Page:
The false battle between cyclists and motorists in Edinburgh

Evening News reader Gail Keating correctly highlights (letters, 30.07.2020) how it is unacceptable for cyclists to cycle on the footpath or break the 20mph speed limit. 

Whilst I agree with these points absolutely, if we want safer streets we have to accept that the vast majority of people who are breaking the speed limit in Edinburgh are driving cars. I expect that virtually all of us who stick to the 20mph limit whilst driving would have experienced aggressive behaviour from other drivers who think the limit simply does not apply to them.

Likewise, people cycling on the footpath is not a common occurrence in most places. However, cars and vans parked on the pavement have become normalised in recent years. As well as damaging the footpath, this activity often forces people in wheelchairs or pushing buggies on to the road to bypass the parked vehicle. 

So let’s not turn improving road safety into a battle between cyclists and motorists, as too often it is really a fight between selfish people and the rest of us. If you own a car or bike, be responsible and keep its wheels on the road and stick to the speed limit. 

Briefing – Public Safety Improvements at Junction of Liberton Brae, Kirk Brae, Liberton Road, Mayfield Road and Blackford Glen Road

Below is a really useful update from Council Officers on public safety improvements at the junction of Liberton Brae, Kirk Brae, Liberton Road, Mayfield Road and Blackford Glen Road.

Background and Context
This junction is located on the busy A701 corridor and during the am and pm peak periods (particularly am) it is extremely busy with vehicular traffic, to the extent the junction is operating over-capacity, resulting in peak period vehicular delays. Due to the location of the junction and the make-up of the surrounding area, the pedestrian activity is minimal (see below for results of recent pedestrian surveys).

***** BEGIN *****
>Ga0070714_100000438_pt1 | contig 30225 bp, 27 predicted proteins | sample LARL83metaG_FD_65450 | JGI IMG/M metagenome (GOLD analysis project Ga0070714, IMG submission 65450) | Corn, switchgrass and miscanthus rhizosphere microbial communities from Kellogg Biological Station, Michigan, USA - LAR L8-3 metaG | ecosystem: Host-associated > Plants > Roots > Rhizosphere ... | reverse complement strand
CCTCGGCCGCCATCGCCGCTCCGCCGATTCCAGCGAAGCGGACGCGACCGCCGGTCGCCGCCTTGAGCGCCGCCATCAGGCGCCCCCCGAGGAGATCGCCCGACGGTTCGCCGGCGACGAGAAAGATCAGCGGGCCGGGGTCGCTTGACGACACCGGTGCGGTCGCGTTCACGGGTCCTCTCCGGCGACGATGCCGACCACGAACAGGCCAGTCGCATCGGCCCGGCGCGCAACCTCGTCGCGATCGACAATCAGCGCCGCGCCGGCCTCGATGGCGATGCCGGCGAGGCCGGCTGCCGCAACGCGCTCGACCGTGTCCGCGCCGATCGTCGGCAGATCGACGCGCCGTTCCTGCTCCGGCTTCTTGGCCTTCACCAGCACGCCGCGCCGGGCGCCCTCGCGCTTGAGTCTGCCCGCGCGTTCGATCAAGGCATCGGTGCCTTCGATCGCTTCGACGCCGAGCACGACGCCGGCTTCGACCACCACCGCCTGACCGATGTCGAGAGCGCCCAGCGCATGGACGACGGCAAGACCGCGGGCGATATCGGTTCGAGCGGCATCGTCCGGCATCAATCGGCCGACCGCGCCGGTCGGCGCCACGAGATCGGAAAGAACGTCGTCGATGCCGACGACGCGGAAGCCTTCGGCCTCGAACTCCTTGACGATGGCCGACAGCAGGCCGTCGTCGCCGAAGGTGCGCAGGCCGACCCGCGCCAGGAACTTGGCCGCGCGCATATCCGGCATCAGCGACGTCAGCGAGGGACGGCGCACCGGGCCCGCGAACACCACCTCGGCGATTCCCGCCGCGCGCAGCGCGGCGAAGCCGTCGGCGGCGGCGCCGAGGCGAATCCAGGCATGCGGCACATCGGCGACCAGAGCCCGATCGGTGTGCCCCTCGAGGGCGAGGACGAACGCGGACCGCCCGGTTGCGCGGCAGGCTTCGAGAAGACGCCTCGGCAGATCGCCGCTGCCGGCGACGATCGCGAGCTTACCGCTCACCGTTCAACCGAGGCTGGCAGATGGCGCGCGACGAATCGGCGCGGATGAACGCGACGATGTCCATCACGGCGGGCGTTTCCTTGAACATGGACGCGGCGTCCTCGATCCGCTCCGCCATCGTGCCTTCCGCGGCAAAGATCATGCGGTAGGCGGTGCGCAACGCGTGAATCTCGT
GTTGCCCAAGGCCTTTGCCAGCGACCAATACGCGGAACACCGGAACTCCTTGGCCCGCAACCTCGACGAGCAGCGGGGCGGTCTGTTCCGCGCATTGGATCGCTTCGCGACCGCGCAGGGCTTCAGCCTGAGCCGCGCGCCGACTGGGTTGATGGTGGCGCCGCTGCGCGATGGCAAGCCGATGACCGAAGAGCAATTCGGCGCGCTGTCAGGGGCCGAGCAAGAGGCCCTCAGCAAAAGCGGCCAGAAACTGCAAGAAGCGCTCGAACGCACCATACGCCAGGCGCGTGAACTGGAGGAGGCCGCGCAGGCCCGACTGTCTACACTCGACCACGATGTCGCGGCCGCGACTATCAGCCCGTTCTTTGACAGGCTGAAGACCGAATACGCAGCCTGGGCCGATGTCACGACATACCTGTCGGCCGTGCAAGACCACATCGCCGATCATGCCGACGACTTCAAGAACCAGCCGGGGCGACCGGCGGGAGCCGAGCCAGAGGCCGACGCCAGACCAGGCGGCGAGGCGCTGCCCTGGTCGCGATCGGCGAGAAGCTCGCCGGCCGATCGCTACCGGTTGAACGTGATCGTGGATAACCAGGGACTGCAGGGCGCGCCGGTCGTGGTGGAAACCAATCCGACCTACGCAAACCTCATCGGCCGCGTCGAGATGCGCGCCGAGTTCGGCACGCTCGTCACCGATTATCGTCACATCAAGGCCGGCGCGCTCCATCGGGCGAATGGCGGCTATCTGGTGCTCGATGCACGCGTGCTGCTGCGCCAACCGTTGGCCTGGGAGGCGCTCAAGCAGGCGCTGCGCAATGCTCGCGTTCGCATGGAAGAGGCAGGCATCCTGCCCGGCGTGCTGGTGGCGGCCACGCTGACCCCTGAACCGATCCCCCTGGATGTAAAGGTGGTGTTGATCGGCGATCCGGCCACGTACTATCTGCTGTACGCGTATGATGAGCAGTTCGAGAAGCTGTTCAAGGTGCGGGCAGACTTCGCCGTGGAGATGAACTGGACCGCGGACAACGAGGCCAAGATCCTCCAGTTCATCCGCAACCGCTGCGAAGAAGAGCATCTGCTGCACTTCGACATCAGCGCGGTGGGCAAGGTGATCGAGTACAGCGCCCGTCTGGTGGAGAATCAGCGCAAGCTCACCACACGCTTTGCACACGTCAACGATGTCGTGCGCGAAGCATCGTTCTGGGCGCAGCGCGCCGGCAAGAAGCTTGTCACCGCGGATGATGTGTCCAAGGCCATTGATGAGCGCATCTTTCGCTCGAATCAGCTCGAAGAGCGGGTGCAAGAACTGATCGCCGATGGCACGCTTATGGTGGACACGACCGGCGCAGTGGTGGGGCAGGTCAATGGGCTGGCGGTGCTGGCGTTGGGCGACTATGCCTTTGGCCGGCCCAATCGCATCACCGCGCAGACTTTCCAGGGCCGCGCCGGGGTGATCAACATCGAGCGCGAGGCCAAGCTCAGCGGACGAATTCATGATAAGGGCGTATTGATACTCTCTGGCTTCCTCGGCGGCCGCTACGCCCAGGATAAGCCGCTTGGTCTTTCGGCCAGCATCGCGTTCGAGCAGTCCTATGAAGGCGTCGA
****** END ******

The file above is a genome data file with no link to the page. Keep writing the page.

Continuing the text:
Below are some background facts on the existing junction: –

  • The junction was fully refurbished circa 2000. As part of this refurbishment, “walk with traffic” pedestrian phases were provided across Liberton Brae and Liberton Road. Prior to this refurbishment, no pedestrian facilities were available. The pedestrian phase across Liberton Brae shows a green man when Kirk Brae traffic is showing a green to vehicles as there is a banned left turn in place on Kirk Brae allowing this to happen. Similarly, the Liberton Road pedestrian phase appears when Mayfield Rd traffic is running as there is a banned left turn for Mayfield Rd traffic
  • During this refurbishment, a ramp was constructed at the top of Mayfield Road (as the footway doesn’t continue around the corner) allowing pedestrians access to the Liberton Road crossing.
  • As this junction is around 20 years old, it is unlikely to be refurbished for another 10 years or so. There are many traffic signal junctions throughout the City, with significantly older infrastructure and some have no pedestrian facilities whatsoever.
  • During the above-mentioned refurbishment, investigations were carried-out to determine if staggered crossings could be installed at the top of Mayfield Rd and bottom of Kirk Brae. However, due to the need to relocate existing services (fibre optic) at the foot of Kirk Brae the costs proved prohibitive at that time.
  • Due to this junction being on a strategic route and after extensive modelling, there is no scope to install an “all stop” pedestrian stage. Nonetheless, installing islands on Mayfield Rd and Kirk Brae, to allow a staggered crossing movement, would be feasible. Blackford Glen Road would have to remain un-signalled (no pedestrian phase) as there is no way to incorporate a pedestrian phase at this crossing point without stopping all traffic. The large footway area at the bottom of Kirk Brae could be reduced in size to gain the extra width required to install a staggered island and Mayfield Rd may be wide enough already as there is currently only one large lane marked, although vehicles sometimes queue in two lanes. The gradients at the top of Mayfield Rd could prove difficult to deal with and would require further investigation to determine what engineering measures would be required.